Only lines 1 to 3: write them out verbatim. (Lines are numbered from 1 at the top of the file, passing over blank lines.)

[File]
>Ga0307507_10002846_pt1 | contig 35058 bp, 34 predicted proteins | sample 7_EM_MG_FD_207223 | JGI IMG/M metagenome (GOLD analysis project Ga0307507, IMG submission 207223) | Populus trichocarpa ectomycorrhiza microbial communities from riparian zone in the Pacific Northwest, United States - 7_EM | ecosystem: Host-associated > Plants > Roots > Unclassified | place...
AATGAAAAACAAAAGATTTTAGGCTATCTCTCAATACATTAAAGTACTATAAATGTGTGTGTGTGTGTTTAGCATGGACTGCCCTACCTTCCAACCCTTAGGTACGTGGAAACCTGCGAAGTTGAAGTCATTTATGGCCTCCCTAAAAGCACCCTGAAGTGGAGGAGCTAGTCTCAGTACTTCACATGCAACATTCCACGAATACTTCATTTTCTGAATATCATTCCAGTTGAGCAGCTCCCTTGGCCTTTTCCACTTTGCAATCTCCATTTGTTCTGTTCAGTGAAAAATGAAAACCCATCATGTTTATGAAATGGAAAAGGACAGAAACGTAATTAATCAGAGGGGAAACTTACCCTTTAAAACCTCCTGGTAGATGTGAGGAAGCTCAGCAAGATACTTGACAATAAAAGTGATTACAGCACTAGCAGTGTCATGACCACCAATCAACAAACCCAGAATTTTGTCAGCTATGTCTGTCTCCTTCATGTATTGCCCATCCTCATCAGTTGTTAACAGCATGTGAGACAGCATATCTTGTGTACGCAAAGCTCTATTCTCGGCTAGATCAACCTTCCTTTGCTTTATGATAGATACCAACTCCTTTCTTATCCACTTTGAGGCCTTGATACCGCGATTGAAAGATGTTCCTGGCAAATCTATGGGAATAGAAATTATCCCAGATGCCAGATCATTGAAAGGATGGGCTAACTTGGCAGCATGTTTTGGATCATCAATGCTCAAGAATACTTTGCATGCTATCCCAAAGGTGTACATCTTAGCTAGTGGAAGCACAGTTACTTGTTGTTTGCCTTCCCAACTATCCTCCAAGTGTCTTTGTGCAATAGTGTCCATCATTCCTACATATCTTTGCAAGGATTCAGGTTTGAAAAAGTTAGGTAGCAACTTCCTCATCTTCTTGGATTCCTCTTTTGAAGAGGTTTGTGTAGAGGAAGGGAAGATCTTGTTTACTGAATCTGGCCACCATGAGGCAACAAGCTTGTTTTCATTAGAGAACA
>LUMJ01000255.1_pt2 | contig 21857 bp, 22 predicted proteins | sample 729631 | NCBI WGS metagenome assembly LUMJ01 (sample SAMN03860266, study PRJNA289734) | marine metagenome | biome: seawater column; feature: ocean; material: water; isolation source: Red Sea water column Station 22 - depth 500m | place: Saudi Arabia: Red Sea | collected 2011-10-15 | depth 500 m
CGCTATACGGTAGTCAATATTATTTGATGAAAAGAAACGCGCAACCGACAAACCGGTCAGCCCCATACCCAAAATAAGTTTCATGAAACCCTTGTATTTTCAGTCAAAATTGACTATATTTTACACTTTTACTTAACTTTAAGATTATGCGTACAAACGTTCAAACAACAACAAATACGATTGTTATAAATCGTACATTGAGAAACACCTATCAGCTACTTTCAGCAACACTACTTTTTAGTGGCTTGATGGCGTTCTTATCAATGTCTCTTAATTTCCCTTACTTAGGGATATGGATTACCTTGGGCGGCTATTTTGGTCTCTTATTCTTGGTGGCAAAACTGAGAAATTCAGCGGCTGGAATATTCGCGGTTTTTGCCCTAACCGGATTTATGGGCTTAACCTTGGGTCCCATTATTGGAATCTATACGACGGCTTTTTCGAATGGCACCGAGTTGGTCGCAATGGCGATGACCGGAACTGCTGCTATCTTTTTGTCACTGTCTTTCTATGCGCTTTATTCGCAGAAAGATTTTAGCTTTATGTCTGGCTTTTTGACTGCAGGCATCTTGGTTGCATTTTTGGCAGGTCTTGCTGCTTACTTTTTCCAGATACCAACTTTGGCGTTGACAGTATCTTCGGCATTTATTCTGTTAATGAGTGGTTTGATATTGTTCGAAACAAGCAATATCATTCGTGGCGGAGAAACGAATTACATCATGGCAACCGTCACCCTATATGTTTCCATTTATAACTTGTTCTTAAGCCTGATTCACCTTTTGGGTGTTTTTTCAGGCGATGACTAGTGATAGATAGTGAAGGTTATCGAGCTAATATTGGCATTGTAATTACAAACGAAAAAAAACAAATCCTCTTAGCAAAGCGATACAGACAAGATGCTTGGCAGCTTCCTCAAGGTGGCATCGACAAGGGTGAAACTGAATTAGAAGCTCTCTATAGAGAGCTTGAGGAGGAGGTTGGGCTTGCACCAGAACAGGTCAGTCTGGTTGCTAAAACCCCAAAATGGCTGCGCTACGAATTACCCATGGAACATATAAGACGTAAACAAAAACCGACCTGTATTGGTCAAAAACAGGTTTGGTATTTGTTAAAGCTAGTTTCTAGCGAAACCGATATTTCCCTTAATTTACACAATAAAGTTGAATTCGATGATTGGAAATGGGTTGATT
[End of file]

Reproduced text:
>Ga0307507_10002846_pt1 | contig 35058 bp, 34 predicted proteins | sample 7_EM_MG_FD_207223 | JGI IMG/M metagenome (GOLD analysis project Ga0307507, IMG submission 207223) | Populus trichocarpa ectomycorrhiza microbial communities from riparian zone in the Pacific Northwest, United States - 7_EM | ecosystem: Host-associated > Plants > Roots > Unclassified | place...
AATGAAAAACAAAAGATTTTAGGCTATCTCTCAATACATTAAAGTACTATAAATGTGTGTGTGTGTGTTTAGCATGGACTGCCCTACCTTCCAACCCTTAGGTACGTGGAAACCTGCGAAGTTGAAGTCATTTATGGCCTCCCTAAAAGCACCCTGAAGTGGAGGAGCTAGTCTCAGTACTTCACATGCAACATTCCACGAATACTTCATTTTCTGAATATCATTCCAGTTGAGCAGCTCCCTTGGCCTTTTCCACTTTGCAATCTCCATTTGTTCTGTTCAGTGAAAAATGAAAACCCATCATGTTTATGAAATGGAAAAGGACAGAAACGTAATTAATCAGAGGGGAAACTTACCCTTTAAAACCTCCTGGTAGATGTGAGGAAGCTCAGCAAGATACTTGACAATAAAAGTGATTACAGCACTAGCAGTGTCATGACCACCAATCAACAAACCCAGAATTTTGTCAGCTATGTCTGTCTCCTTCATGTATTGCCCATCCTCATCAGTTGTTAACAGCATGTGAGACAGCATATCTTGTGTACGCAAAGCTCTATTCTCGGCTAGATCAACCTTCCTTTGCTTTATGATAGATACCAACTCCTTTCTTATCCACTTTGAGGCCTTGATACCGCGATTGAAAGATGTTCCTGGCAAATCTATGGGAATAGAAATTATCCCAGATGCCAGATCATTGAAAGGATGGGCTAACTTGGCAGCATGTTTTGGATCATCAATGCTCAAGAATACTTTGCATGCTATCCCAAAGGTGTACATCTTAGCTAGTGGAAGCACAGTTACTTGTTGTTTGCCTTCCCAACTATCCTCCAAGTGTCTTTGTGCAATAGTGTCCATCATTCCTACATATCTTTGCAAGGATTCAGGTTTGAAAAAGTTAGGTAGCAACTTCCTCATCTTCTTGGATTCCTCTTTTGAAGAGGTTTGTGTAGAGGAAGGGAAGATCTTGTTTACTGAATCTGGCCACCATGAGGCAACAAGCTTGTTTTCATTAGAGAACA
>LUMJ01000255.1_pt2 | contig 21857 bp, 22 predicted proteins | sample 729631 | NCBI WGS metagenome assembly LUMJ01 (sample SAMN03860266, study PRJNA289734) | marine metagenome | biome: seawater column; feature: ocean; material: water; isolation source: Red Sea water column Station 22 - depth 500m | place: Saudi Arabia: Red Sea | collected 2011-10-15 | depth 500 m